David Smith’s series of articles in the “Christian” Jerusalem Post edition was picked up this week by the local paper’s “In Jerusalem” section. Smith devoted this feature to the Augusta Victoria church on the Mount of Olives and to other Lutheran establishments in the country. The Lutheran presence in Israel was inaugurated with the joint Anglo-Prussian bishopric, whose “cathedral” seat was what is now known as Christ Church in the old city. According to Smith, “The cooperative diocese was satisfactory until political and theological differences led to an independent Lutheran church in Israel. Politically, a stronger Prussia led to ecclesiastical autonomy, while theologically the Lutheran church favored social ministry and the Anglicans stressed conversion, according to Lutheran historians.” The two major Lutheran churches in Jerusalem, the Augusta Victoria and the Church of the Redeemer in the old city, are complemented by Caspari Center, founded by the Norwegian Church Ministry to Israel in 1982. Caspari Center is an “educational ministry largely supported by a consortium of European Lutheran sponsors.” Outside the city, the Lutherans are represented by Yad HaShomonah, a moshav established by Finnish Lutherans in an attempt to “atone” for the crime the Finnish government committed in handing over eight Jews to the Nazis. The school/orphanage, Talitha Kumi, originally located in the old city, is now to be found in Lod, where it has 900-od co-ed students, a guest house, and a vocational school. The Lutheran Immanuel church in Yaffo was founded in 1904 by German believers and now has a Danish pastor with a Hebrew service on Shabbat and a Sunday English service. It also houses “Holy Land Ministries,” a Christian charity which collects food, clothing, and money for the needy. In Haifa, the Lutherans are responsible for the Ebenezer home for “retirees,” set up in 1976 by NCMI because “the need arose not only for the aged Holocaust survivors of Beit Eliyahu [a local congregation] to find a home suitable for their needs, but also for Arab believers and other non-Jewish believing residents in the land.”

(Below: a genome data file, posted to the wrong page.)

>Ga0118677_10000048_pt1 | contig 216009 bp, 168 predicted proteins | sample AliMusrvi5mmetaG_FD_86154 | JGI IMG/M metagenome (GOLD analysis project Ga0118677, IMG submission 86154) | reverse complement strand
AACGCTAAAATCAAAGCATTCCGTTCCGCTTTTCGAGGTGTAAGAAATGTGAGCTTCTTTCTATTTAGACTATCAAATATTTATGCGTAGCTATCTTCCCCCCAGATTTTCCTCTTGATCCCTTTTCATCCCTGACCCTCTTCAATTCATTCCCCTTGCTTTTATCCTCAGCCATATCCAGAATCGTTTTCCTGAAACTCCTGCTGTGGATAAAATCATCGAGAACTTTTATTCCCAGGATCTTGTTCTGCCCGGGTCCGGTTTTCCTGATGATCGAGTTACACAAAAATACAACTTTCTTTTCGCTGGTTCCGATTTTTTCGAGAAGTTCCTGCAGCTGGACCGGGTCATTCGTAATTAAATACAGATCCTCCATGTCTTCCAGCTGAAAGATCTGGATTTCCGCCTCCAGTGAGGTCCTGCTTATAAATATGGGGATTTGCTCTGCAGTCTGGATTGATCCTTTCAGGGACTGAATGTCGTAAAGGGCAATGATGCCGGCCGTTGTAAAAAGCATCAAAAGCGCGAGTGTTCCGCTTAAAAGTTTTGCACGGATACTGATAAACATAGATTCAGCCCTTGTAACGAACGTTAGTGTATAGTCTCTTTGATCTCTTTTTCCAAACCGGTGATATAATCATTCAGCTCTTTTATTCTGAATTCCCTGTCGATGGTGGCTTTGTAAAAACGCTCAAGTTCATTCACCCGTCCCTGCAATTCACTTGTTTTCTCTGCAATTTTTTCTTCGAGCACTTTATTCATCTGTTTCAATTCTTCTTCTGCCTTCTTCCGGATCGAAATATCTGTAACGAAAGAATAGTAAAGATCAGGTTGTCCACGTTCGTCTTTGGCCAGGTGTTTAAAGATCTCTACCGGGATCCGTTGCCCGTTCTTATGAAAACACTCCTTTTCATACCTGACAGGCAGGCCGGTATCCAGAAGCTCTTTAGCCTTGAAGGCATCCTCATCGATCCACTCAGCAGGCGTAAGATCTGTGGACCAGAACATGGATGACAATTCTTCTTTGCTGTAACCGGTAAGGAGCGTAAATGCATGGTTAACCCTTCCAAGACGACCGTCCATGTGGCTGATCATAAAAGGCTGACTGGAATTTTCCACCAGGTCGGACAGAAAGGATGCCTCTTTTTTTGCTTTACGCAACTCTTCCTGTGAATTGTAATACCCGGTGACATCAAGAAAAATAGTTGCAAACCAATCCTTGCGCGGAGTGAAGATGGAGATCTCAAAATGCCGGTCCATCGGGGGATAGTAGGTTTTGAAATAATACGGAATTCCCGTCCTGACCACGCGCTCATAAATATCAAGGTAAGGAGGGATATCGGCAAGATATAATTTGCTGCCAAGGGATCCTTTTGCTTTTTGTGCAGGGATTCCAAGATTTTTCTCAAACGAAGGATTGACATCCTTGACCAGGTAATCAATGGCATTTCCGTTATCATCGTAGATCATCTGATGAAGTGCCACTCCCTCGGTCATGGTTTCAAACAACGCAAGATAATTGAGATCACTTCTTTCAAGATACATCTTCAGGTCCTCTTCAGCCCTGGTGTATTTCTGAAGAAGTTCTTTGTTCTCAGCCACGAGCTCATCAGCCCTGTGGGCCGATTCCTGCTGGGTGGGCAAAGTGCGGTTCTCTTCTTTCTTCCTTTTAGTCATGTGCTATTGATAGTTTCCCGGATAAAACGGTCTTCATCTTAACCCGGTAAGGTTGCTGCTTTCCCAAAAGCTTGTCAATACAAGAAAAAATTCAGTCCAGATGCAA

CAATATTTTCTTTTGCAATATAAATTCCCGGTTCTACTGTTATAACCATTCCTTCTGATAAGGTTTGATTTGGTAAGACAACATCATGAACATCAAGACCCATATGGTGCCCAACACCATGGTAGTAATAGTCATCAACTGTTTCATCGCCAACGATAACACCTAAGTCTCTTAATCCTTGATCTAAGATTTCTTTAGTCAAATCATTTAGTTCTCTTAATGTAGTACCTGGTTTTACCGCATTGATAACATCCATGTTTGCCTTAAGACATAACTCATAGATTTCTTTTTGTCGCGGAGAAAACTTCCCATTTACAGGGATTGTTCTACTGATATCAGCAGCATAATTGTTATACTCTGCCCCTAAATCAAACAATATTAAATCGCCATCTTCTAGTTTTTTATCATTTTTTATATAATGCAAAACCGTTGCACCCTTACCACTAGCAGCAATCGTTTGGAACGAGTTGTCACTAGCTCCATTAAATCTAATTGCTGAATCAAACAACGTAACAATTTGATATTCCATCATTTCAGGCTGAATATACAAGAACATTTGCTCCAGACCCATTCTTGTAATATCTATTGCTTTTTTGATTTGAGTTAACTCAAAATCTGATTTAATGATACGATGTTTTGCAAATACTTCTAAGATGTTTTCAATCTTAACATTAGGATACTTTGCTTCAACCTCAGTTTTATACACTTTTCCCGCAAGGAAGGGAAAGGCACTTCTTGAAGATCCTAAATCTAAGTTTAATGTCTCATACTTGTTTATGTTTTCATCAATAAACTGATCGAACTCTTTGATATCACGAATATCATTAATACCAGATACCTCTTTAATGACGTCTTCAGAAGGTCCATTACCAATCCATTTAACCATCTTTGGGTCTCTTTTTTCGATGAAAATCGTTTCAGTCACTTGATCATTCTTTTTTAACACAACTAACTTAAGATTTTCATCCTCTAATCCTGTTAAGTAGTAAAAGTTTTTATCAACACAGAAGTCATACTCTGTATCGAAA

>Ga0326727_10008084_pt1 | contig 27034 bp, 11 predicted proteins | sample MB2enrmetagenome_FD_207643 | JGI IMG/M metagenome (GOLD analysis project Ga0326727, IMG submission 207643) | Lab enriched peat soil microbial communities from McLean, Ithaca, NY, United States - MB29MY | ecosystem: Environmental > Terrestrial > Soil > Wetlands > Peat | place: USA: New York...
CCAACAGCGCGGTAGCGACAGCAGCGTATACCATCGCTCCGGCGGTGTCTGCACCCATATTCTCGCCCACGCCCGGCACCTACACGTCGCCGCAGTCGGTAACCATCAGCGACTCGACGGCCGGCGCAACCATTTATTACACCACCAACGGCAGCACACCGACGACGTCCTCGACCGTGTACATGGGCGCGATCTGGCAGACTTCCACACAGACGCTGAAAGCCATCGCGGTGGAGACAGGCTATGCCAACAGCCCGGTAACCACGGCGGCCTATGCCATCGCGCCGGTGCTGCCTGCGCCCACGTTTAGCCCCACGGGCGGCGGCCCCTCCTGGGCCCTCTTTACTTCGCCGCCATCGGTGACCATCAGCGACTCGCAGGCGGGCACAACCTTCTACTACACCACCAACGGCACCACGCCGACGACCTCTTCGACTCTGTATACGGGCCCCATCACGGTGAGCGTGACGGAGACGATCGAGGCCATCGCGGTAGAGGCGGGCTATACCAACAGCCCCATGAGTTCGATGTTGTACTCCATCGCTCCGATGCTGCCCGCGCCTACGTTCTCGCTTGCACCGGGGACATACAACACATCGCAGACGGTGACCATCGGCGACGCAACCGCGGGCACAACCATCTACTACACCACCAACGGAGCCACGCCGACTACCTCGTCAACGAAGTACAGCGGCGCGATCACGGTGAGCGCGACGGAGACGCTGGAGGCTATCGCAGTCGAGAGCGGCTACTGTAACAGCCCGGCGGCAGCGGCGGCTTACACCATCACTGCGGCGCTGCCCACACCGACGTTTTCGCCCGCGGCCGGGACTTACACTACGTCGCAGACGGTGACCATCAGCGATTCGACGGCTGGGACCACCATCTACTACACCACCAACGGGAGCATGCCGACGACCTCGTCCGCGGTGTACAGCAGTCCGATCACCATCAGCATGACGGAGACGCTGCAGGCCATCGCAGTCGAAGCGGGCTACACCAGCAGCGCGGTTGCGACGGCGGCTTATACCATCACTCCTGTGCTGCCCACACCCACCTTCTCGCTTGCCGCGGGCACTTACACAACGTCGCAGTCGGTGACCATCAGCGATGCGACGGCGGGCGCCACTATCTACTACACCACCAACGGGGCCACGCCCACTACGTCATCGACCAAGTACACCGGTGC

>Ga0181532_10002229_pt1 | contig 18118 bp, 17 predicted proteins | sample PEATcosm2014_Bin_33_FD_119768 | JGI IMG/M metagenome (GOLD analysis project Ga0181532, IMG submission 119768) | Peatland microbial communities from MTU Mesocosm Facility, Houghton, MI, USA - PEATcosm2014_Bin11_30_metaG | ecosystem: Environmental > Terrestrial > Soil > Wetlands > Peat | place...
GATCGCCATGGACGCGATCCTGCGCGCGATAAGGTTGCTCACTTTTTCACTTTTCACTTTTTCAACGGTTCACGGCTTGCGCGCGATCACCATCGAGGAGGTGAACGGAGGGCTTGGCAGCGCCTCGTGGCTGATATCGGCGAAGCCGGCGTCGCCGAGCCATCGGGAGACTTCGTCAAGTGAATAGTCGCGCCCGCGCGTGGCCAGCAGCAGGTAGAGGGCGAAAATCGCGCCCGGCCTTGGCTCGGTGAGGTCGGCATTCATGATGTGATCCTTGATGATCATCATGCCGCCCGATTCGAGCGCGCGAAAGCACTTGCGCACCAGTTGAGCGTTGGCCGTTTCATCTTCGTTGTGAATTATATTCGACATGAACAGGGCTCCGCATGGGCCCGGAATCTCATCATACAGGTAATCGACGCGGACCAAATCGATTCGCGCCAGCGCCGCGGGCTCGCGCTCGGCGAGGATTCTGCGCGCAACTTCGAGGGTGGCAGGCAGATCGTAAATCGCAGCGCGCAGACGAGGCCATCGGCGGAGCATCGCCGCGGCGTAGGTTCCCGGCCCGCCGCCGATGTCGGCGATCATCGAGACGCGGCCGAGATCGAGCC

The article in Ma’ariv (September 6) was a shortened “version” of the piece run last week in Yediot Yerushalayim featuring the rubbish which infests Jerusalem.
Yediot Yerushalayim, August 24, 2007